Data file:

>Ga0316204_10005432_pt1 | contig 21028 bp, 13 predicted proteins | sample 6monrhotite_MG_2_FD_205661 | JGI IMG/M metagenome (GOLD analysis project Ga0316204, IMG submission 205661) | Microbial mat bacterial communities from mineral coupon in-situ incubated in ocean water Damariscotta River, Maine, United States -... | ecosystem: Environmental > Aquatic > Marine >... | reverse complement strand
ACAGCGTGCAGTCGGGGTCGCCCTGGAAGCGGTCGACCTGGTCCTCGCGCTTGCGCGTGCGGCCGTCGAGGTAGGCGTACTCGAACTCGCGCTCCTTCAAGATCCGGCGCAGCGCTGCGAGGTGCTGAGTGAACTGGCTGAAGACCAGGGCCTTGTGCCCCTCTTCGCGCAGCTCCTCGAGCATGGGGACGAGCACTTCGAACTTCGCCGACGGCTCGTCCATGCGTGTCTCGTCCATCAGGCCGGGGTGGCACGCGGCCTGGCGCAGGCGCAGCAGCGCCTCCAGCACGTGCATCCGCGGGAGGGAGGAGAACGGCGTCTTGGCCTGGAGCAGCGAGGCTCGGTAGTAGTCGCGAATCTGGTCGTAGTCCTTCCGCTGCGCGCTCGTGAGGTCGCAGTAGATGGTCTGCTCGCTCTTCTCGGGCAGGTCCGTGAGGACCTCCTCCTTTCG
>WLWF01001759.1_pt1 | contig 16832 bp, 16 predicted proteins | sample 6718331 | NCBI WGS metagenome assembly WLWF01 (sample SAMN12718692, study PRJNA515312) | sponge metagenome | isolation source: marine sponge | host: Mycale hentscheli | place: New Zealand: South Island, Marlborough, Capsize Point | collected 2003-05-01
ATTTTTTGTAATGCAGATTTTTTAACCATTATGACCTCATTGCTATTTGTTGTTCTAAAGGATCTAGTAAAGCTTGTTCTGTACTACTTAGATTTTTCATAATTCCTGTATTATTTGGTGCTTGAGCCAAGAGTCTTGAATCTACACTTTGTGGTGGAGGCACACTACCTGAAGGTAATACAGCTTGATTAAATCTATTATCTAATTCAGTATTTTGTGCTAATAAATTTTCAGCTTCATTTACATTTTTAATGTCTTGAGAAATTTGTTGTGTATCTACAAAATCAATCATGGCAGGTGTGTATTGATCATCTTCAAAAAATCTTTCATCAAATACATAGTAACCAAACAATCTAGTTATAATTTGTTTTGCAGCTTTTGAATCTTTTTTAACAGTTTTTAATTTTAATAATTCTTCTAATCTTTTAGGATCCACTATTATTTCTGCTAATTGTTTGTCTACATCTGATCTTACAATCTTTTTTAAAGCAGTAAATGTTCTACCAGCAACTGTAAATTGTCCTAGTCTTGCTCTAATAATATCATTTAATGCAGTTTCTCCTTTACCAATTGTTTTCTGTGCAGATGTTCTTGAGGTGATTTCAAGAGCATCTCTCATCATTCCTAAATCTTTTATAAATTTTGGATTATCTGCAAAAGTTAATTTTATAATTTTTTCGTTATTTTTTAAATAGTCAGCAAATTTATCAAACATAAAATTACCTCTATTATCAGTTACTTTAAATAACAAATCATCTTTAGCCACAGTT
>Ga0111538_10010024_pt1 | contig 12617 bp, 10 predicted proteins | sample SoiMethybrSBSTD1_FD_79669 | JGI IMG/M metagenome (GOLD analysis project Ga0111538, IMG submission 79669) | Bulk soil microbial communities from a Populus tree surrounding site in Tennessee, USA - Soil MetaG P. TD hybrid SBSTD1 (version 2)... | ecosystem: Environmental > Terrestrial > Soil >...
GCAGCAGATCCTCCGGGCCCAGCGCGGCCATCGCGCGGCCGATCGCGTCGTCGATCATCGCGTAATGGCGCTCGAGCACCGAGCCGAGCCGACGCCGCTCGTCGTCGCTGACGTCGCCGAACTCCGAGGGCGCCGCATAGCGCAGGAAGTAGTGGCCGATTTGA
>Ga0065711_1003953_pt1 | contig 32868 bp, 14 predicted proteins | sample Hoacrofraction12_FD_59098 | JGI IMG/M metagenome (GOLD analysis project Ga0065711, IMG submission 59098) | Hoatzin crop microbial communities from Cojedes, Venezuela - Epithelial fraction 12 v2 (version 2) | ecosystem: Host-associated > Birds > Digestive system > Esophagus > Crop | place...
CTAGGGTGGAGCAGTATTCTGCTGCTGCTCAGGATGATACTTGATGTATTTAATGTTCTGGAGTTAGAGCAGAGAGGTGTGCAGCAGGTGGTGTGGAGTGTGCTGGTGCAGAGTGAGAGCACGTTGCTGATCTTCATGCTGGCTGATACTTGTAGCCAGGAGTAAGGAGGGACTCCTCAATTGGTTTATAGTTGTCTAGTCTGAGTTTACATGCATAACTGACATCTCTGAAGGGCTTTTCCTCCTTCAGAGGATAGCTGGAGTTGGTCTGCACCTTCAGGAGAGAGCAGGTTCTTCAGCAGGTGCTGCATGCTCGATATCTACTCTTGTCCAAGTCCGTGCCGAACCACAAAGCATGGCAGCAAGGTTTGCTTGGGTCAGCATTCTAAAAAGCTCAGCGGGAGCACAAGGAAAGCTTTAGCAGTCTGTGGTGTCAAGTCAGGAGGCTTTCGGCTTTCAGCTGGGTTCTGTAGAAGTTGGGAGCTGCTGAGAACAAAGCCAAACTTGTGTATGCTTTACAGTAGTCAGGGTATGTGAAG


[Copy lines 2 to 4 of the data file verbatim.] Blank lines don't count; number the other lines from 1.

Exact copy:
ACAGCGTGCAGTCGGGGTCGCCCTGGAAGCGGTCGACCTGGTCCTCGCGCTTGCGCGTGCGGCCGTCGAGGTAGGCGTACTCGAACTCGCGCTCCTTCAAGATCCGGCGCAGCGCTGCGAGGTGCTGAGTGAACTGGCTGAAGACCAGGGCCTTGTGCCCCTCTTCGCGCAGCTCCTCGAGCATGGGGACGAGCACTTCGAACTTCGCCGACGGCTCGTCCATGCGTGTCTCGTCCATCAGGCCGGGGTGGCACGCGGCCTGGCGCAGGCGCAGCAGCGCCTCCAGCACGTGCATCCGCGGGAGGGAGGAGAACGGCGTCTTGGCCTGGAGCAGCGAGGCTCGGTAGTAGTCGCGAATCTGGTCGTAGTCCTTCCGCTGCGCGCTCGTGAGGTCGCAGTAGATGGTCTGCTCGCTCTTCTCGGGCAGGTCCGTGAGGACCTCCTCCTTTCG
>WLWF01001759.1_pt1 | contig 16832 bp, 16 predicted proteins | sample 6718331 | NCBI WGS metagenome assembly WLWF01 (sample SAMN12718692, study PRJNA515312) | sponge metagenome | isolation source: marine sponge | host: Mycale hentscheli | place: New Zealand: South Island, Marlborough, Capsize Point | collected 2003-05-01
ATTTTTTGTAATGCAGATTTTTTAACCATTATGACCTCATTGCTATTTGTTGTTCTAAAGGATCTAGTAAAGCTTGTTCTGTACTACTTAGATTTTTCATAATTCCTGTATTATTTGGTGCTTGAGCCAAGAGTCTTGAATCTACACTTTGTGGTGGAGGCACACTACCTGAAGGTAATACAGCTTGATTAAATCTATTATCTAATTCAGTATTTTGTGCTAATAAATTTTCAGCTTCATTTACATTTTTAATGTCTTGAGAAATTTGTTGTGTATCTACAAAATCAATCATGGCAGGTGTGTATTGATCATCTTCAAAAAATCTTTCATCAAATACATAGTAACCAAACAATCTAGTTATAATTTGTTTTGCAGCTTTTGAATCTTTTTTAACAGTTTTTAATTTTAATAATTCTTCTAATCTTTTAGGATCCACTATTATTTCTGCTAATTGTTTGTCTACATCTGATCTTACAATCTTTTTTAAAGCAGTAAATGTTCTACCAGCAACTGTAAATTGTCCTAGTCTTGCTCTAATAATATCATTTAATGCAGTTTCTCCTTTACCAATTGTTTTCTGTGCAGATGTTCTTGAGGTGATTTCAAGAGCATCTCTCATCATTCCTAAATCTTTTATAAATTTTGGATTATCTGCAAAAGTTAATTTTATAATTTTTTCGTTATTTTTTAAATAGTCAGCAAATTTATCAAACATAAAATTACCTCTATTATCAGTTACTTTAAATAACAAATCATCTTTAGCCACAGTT